Qualcomm and Mediatek flaws left millions of Android users at risk
An open source audio codec used by chipset firms is believed to have put two-thirds of Android users' private calls and files at risk
Qualcomm and MediaTek, two of the biggest chipmakers in the world, have been found to have used vulnerable technology in smartphones that could have led to privacy violations of Android users.
Check Point Research (CPR) discovered a number of vulnerabilities in the Apple Lossless Audio Codec (ALAC), a component responsible for compressing audio data, that could have led to users’ calls and stored images being accessed by cyber attackers.
The researchers believe that more than two-thirds of the world’s Android smartphones were vulnerable to the attacks at some point.
The vulnerabilities were found in the ALAC code which Apple made open source in 2011; the ALAC has since been installed in a wide variety of non-Apple audio playback devices and programmes - not just Android smartphones, CPR said.
Apple has since updated the code since it went open source, but the code in question had not been updated since 2011 and both Qualcomm and MediaTek ported the vulnerable ALAC code into their audio decoders.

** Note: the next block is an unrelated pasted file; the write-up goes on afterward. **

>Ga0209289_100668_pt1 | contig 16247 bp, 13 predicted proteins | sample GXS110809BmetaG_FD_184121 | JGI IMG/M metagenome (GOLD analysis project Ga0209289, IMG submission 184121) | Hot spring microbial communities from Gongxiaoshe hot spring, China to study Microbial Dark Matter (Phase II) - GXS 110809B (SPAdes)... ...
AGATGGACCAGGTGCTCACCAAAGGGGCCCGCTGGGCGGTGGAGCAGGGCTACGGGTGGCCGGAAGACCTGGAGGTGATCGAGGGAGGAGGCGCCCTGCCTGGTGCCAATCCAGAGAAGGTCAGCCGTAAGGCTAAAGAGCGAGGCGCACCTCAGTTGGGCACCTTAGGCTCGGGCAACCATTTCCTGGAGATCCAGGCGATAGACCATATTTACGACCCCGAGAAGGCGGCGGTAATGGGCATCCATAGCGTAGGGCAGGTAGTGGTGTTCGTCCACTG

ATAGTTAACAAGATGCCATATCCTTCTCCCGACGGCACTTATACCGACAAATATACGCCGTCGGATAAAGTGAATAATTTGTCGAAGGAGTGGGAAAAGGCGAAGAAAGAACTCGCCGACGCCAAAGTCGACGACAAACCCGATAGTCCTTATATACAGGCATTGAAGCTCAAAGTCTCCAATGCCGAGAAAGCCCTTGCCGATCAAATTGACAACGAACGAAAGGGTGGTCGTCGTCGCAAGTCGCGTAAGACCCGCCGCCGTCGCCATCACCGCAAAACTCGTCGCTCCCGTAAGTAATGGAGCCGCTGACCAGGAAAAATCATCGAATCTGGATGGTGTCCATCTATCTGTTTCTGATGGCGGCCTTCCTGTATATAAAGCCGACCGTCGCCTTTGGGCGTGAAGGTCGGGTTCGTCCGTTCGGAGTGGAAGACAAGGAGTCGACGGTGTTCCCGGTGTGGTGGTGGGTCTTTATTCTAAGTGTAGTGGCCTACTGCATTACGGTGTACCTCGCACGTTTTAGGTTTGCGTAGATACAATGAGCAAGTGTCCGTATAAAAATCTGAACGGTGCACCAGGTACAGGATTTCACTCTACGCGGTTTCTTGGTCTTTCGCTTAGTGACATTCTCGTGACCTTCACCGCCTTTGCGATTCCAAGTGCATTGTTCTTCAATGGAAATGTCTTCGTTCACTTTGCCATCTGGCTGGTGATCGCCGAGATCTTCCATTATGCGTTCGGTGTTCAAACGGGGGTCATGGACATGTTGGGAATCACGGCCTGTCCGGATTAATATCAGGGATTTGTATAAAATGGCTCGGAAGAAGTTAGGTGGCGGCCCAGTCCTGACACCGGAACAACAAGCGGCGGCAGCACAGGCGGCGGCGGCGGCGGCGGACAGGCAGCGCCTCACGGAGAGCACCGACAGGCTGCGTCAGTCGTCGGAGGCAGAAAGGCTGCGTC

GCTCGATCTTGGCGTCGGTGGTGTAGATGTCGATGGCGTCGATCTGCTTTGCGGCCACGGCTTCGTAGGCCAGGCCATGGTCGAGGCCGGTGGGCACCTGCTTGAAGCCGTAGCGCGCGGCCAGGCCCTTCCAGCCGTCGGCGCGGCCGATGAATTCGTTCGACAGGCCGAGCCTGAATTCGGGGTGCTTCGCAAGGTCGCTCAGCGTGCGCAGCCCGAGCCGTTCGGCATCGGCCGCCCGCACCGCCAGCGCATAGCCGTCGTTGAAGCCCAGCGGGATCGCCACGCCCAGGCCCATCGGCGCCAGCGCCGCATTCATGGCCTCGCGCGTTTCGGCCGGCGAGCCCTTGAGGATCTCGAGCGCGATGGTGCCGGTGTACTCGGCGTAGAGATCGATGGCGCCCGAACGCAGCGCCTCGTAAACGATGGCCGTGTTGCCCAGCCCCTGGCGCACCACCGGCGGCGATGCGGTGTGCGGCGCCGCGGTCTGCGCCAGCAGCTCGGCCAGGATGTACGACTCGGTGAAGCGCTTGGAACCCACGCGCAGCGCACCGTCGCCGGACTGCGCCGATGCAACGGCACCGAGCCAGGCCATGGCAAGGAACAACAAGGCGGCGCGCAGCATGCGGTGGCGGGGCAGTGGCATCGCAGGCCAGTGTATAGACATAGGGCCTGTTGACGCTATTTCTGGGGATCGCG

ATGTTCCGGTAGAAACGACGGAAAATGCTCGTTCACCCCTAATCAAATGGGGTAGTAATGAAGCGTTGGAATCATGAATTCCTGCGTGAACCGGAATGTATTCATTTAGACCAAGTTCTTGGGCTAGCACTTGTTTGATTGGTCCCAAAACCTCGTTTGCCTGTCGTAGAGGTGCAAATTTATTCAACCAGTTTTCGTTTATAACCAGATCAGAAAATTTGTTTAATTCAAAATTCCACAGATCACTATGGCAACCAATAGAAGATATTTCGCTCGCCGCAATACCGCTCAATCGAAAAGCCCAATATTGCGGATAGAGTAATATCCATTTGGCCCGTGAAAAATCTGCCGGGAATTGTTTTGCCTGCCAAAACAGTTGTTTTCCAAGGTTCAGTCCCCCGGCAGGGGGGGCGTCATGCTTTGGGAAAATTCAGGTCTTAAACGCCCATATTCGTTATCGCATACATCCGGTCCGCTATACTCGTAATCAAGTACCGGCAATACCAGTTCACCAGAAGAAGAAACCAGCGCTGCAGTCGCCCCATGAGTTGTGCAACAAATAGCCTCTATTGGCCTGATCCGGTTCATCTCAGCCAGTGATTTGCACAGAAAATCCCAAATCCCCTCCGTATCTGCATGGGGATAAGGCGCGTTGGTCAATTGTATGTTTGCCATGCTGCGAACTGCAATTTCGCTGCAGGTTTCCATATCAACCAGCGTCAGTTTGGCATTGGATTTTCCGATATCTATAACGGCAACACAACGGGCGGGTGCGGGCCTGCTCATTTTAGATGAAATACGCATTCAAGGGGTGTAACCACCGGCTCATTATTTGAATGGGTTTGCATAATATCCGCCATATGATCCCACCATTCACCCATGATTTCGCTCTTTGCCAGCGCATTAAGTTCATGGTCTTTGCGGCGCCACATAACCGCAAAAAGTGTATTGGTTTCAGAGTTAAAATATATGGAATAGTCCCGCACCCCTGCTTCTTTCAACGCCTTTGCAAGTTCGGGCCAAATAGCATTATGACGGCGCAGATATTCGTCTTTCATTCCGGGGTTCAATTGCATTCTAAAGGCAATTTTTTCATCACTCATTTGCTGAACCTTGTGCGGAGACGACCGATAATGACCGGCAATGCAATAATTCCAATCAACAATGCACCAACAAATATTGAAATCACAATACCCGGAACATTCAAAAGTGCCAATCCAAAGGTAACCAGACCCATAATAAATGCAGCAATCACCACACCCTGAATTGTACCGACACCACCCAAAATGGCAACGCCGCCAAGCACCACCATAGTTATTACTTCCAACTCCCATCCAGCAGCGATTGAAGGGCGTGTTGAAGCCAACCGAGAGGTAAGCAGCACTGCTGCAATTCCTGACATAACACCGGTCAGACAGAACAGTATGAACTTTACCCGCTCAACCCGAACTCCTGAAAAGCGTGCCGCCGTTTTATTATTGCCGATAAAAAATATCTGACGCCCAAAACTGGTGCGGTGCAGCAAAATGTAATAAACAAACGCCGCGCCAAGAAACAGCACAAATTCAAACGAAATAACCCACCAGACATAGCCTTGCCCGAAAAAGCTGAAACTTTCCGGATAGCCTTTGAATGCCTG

Attackers could have used the vulnerabilities to conduct a remote code execution (RCE) attack on smartphones by sending victims a malformed audio file, the researchers said, but will not unveil full details of how the vulnerabilities can be exploited until they are presented at the CanSecWest conference in May.
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“We've discovered a set of vulnerabilities that could be used for remote execution and privilege escalation on two-thirds of the world's mobile devices,” said Slava Makkaveev, reverse engineering and security research, at CPR. “The vulnerabilities were easily exploitable. A threat actor could have sent a song (media file) and when played by a potential victim, it could have injected code in the privileged media service.
“The threat actor could have seen what the mobile phone user sees on their phone. In our proof of concept, we were able to steal the phone's camera stream. What is the most sensitive information on your phone? I think it's your media: audio and videos. An attacker could have stolen that through these vulnerabilities. The vulnerable decoder is based on the code shared by Apple 11 years ago.”
Qualcomm tracks the security vulnerability as CVE-2021-30351, scoring 9.8, a critical rating, and affected a score of Snapdragon products. Qualcomm patched the issue in December 2021 and CPR waited until this week to publish details to allow users time to patch.
CPR recommends all Android users regularly patch their phones to the latest version that Google issues on a monthly basis.
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